• Java Multithreading

    Java Multithreading

    Java Multithreading is a conceptual programming paradigm where a program (process) is divided into two or more subprograms (processes), which can be implemented at the same time in parallel. For example, one subprogram can display an animation on the screen while another may build the next animation to be displayed. This is something similar to dividing a task into subtasks and assigning them to different people for execution independently and simultaneously.

    A thread is similar to a program that has a single flow of control. It has a beginning, a body, and an end, and executes commands sequentially. In fact all main programs can be called single-threaded programs.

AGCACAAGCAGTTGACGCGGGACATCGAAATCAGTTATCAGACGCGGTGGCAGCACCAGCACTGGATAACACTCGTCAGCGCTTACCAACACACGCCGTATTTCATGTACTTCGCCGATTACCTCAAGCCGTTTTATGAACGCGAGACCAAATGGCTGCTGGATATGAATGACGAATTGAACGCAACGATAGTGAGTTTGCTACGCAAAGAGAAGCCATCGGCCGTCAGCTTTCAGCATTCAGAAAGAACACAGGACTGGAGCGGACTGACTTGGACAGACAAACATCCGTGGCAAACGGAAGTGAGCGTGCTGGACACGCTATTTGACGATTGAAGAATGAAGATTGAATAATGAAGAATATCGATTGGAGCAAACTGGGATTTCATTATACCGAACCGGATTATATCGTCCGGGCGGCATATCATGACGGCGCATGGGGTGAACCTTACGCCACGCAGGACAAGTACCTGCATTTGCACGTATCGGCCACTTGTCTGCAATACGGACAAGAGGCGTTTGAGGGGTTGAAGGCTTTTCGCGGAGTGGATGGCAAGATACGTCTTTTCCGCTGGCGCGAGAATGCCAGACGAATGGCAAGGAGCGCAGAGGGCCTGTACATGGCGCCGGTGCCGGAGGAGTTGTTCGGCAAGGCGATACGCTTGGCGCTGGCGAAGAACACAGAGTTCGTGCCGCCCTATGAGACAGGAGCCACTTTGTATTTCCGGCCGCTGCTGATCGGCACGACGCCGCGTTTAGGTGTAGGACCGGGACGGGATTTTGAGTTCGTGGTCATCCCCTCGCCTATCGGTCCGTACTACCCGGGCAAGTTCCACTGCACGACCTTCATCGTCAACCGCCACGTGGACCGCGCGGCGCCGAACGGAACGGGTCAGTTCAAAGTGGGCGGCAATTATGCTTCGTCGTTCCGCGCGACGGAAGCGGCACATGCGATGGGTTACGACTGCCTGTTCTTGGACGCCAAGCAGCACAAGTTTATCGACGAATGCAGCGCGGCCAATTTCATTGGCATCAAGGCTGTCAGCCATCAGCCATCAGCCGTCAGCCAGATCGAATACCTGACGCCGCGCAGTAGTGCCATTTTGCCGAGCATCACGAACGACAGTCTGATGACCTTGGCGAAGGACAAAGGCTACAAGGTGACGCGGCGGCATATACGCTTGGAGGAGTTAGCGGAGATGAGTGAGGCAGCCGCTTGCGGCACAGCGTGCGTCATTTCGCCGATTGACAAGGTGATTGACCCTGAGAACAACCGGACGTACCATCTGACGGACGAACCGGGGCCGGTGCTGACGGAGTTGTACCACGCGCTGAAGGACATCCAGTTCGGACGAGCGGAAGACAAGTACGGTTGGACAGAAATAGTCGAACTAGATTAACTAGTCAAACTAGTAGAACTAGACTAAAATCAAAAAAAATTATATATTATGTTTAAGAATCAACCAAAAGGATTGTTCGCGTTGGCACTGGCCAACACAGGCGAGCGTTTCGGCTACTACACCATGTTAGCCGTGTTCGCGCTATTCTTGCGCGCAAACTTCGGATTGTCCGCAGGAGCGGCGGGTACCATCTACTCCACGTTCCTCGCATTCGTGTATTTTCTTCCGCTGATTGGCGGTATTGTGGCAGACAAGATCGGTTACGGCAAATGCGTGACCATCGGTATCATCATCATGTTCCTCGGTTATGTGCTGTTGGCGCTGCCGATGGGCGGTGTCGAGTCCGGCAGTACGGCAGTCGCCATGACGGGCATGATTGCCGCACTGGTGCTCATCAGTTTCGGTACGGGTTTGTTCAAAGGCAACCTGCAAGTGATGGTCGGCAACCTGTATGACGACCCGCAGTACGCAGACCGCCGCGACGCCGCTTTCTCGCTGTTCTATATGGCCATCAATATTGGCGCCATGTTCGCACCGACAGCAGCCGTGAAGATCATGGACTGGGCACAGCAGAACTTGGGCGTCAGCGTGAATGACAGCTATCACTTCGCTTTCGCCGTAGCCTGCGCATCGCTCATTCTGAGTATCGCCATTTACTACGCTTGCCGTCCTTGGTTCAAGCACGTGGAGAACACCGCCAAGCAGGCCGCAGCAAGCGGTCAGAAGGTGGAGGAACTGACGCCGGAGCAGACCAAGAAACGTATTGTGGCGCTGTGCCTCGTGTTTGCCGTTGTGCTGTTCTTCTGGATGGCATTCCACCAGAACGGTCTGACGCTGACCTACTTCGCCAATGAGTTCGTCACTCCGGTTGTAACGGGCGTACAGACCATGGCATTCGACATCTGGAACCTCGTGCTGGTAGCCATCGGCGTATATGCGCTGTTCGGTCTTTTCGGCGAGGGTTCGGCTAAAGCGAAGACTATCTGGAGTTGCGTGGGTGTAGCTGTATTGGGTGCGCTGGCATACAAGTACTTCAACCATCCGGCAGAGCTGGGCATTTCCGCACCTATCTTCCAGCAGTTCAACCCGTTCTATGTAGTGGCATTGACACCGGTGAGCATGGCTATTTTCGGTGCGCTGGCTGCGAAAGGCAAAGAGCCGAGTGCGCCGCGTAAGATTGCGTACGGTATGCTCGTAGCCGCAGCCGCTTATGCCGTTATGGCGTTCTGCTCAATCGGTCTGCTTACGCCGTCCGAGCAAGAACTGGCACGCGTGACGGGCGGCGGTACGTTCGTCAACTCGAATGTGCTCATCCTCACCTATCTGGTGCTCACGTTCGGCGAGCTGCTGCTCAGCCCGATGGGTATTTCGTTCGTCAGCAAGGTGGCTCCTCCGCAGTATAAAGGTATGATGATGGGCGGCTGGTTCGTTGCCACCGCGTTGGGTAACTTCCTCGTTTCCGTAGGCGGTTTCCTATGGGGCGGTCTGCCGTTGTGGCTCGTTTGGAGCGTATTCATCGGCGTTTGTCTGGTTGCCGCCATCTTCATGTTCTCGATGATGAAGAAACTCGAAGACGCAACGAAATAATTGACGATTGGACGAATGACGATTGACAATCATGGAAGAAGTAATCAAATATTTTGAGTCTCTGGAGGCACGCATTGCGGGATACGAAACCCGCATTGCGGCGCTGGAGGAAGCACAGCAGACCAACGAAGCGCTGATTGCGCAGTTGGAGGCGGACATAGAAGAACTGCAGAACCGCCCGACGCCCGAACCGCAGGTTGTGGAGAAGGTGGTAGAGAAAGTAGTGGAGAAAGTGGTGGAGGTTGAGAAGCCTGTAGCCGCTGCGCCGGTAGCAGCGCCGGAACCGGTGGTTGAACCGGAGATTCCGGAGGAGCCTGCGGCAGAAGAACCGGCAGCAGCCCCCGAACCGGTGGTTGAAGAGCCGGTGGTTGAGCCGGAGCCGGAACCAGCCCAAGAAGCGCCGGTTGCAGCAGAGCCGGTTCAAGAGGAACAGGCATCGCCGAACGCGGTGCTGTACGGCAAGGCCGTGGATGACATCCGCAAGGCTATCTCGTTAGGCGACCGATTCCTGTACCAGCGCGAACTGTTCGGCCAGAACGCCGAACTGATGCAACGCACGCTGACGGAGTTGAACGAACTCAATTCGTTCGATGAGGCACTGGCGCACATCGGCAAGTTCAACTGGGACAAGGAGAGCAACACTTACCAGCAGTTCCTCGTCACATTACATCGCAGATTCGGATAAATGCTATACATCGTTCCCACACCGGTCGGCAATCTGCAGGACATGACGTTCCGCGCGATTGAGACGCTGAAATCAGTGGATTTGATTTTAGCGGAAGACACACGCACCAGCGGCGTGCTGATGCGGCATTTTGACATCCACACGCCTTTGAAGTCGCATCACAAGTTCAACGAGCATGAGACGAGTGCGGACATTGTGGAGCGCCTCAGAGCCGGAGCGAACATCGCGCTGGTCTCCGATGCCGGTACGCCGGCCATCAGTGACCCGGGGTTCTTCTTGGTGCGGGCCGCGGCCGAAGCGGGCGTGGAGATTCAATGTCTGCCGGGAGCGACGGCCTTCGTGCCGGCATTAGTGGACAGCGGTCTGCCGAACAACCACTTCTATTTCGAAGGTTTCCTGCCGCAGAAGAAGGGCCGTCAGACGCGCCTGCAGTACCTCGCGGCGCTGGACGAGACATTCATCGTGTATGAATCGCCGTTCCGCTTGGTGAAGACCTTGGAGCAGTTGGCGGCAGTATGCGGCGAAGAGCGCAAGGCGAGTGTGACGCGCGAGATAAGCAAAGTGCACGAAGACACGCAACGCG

The main thread is actually the main method module, which is designed to create and start the other three threads, namely A, B, and C.

    Once initiated by the main thread, the threads A, B, and C run concurrently and share the resources jointly. The ability of a language to support multithreads is referred to as concurrency. Since threads in Java are subprograms of a main applications program and share the same memory space, they are known as lightweight threads or lightweight processes.

    Threads are extensively used in Java-Enabled browsers such as HotJava. These browsers can download a file to the local computer, display a Web Page in the window, output another Web page to a printer and so on.

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